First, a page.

Apologizing At Work
There are a set of rules at work that will never be seen in print.
I recently travelled to Paris to celebrate the birthday of a good friend. This was my second time visiting—the first was many moons ago when I was relatively fresh out of college and knew very little about travelling. This trip was very different from the first for so many reasons but one reason in particular was that I paid much more attention to the people around us and the social interactions between the locals. For example, this time I noticed how Parisians would sit for hours under the heated awning of a restaurant laughing and drinking or how they take early evening siestas to rest up for dinner, typically starting at 9 p.m.
One thing that I’ve noticed about Europeans in general (and this is meant to be blanket statement prone to exceptions) is that culturally they all seem to be largely unapologetic. The social grace of constantly saying “I’m sorry” or “I apologize” that we have in the States just isn’t there. This was very evident as we walked around sightseeing or travelled through the subway systems. People would unabashedly cut in front of us to get where they needed to be without a pause in their stride. There were plenty of occasions, like when we waited an unusually long time for food, that I expected some sort of apology only to be met with silence and a check.
This got me thinking about the overuse of apologizing in the U.S. and in particular, the differences in use between genders in the workplace. A mentor of mine once told me that “unless you hurt someone do not apologize. Your colleagues aren’t apologizing so you shouldn’t either.” This was one of the best pieces of professional advice I have ever received but also, one of the hardest for me to execute. I’ve noticed that in general, men don’t seem to have a problem in this area. They normally don’t apologize unless they have really messed up. And, I’ve also noticed that women in positions of power and leadership don’t either. This used to confuse me but as I matured and grew as a professional, I started to understand the implications of apologizing and how it can affect your brand and how people perceive you.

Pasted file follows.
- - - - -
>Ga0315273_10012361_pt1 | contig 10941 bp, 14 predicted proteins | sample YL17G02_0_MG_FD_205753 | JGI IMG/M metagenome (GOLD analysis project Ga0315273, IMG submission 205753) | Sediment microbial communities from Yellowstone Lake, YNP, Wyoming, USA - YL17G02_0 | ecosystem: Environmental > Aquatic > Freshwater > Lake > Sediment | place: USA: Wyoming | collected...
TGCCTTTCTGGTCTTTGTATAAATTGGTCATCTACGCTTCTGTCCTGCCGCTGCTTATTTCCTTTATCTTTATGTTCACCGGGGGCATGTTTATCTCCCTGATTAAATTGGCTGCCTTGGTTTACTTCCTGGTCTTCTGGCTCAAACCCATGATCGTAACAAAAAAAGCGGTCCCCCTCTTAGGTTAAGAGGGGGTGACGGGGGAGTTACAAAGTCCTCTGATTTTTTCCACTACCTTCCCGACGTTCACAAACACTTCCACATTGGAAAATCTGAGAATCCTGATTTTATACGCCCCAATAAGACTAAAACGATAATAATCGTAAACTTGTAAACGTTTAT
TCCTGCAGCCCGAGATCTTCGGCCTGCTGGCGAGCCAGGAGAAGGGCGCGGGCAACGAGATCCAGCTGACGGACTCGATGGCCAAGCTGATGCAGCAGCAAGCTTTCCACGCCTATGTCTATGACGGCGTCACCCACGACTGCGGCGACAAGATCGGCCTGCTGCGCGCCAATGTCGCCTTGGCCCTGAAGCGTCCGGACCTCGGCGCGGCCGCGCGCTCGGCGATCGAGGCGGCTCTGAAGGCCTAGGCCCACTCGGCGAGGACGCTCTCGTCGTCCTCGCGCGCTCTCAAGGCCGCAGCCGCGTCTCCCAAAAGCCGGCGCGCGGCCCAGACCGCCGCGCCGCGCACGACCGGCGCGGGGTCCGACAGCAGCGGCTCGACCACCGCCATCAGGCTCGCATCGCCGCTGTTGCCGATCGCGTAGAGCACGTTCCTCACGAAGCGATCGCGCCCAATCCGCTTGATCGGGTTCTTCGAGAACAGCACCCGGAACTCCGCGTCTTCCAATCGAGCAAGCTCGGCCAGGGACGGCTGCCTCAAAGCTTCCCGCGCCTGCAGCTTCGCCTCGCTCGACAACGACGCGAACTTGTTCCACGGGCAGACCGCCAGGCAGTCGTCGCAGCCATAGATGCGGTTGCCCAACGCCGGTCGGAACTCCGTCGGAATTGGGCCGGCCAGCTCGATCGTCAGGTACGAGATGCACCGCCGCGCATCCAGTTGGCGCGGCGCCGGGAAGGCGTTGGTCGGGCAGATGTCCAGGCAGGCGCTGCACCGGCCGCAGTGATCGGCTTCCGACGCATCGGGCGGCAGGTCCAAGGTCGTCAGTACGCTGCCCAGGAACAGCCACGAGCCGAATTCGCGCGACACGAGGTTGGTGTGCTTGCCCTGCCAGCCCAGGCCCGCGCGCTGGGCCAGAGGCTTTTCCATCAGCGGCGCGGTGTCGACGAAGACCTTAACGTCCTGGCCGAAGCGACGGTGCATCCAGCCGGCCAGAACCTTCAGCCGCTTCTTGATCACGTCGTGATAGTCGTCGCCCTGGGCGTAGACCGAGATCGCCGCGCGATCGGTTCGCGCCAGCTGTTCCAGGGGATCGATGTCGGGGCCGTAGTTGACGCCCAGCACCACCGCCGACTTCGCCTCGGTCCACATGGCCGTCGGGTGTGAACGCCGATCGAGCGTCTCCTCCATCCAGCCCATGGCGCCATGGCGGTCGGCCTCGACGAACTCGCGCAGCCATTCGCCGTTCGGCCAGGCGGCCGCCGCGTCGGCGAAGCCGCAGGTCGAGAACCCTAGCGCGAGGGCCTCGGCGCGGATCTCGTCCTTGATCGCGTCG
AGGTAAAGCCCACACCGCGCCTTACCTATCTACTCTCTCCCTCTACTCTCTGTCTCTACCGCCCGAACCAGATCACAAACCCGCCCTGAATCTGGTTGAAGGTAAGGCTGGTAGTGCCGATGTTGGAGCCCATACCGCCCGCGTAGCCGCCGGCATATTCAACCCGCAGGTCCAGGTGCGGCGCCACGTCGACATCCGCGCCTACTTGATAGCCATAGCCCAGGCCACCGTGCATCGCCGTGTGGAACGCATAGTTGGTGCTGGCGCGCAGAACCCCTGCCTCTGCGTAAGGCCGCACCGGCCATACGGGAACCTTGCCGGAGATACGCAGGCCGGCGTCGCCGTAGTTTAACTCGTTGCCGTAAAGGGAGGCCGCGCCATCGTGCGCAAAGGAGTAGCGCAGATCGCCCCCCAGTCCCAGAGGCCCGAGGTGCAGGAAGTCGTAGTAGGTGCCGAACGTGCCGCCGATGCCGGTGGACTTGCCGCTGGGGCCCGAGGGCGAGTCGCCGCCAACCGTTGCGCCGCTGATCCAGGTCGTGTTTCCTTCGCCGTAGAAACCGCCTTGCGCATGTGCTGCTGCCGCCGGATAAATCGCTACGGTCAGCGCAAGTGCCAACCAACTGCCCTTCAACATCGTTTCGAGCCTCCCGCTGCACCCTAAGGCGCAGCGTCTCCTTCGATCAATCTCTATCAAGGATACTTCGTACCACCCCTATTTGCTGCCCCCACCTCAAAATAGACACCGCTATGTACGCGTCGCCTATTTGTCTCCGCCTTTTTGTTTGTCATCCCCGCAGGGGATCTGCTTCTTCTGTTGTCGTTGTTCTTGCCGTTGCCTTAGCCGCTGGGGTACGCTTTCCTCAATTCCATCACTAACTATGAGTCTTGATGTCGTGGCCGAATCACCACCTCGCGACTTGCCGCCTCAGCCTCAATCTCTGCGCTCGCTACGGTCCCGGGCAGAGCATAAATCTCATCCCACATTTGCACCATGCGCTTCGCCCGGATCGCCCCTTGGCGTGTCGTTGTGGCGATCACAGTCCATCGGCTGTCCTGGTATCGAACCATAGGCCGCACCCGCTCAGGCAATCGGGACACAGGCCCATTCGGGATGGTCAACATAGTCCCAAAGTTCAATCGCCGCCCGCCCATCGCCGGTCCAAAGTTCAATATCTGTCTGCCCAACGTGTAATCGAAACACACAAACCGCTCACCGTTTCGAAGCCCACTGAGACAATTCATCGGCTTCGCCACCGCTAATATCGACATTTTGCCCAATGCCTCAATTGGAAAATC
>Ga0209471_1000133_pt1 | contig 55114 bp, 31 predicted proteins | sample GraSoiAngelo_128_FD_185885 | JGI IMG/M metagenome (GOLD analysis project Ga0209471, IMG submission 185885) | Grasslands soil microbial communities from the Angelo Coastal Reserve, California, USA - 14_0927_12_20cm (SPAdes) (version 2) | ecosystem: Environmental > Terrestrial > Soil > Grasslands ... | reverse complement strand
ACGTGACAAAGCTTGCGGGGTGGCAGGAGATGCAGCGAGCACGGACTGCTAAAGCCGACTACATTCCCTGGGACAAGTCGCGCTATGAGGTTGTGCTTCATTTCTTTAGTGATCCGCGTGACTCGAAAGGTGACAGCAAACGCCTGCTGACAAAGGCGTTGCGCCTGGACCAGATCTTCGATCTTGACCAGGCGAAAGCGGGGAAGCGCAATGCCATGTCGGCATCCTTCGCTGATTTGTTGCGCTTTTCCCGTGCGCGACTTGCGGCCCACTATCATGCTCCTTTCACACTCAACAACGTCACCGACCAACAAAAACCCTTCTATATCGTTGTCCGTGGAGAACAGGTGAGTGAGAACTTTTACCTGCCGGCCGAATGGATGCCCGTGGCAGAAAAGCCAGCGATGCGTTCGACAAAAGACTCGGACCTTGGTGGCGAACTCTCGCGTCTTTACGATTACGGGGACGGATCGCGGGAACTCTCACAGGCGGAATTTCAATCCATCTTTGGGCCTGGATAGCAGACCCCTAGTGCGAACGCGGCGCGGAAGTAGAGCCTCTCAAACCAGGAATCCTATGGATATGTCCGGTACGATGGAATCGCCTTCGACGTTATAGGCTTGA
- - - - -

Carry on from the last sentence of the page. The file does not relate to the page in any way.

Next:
There’s something about saying the word “sorry” at work that unfortunately can diminish your power. If something happens that you didn’t intend, a more powerful position is to acknowledge what went wrong and give definitive steps to ensure it won’t happen again versus apologizing for something that has already occurred. The former gives you power from action and authority while the latter is more passive and backwards looking which does no good to anyone. It definitely took me a while to see the difference.
The same mentor used to say, “there are a set of rules at work that will never be seen in print” and this is definitely one of them.
My advice: save the sorries for your family and friends.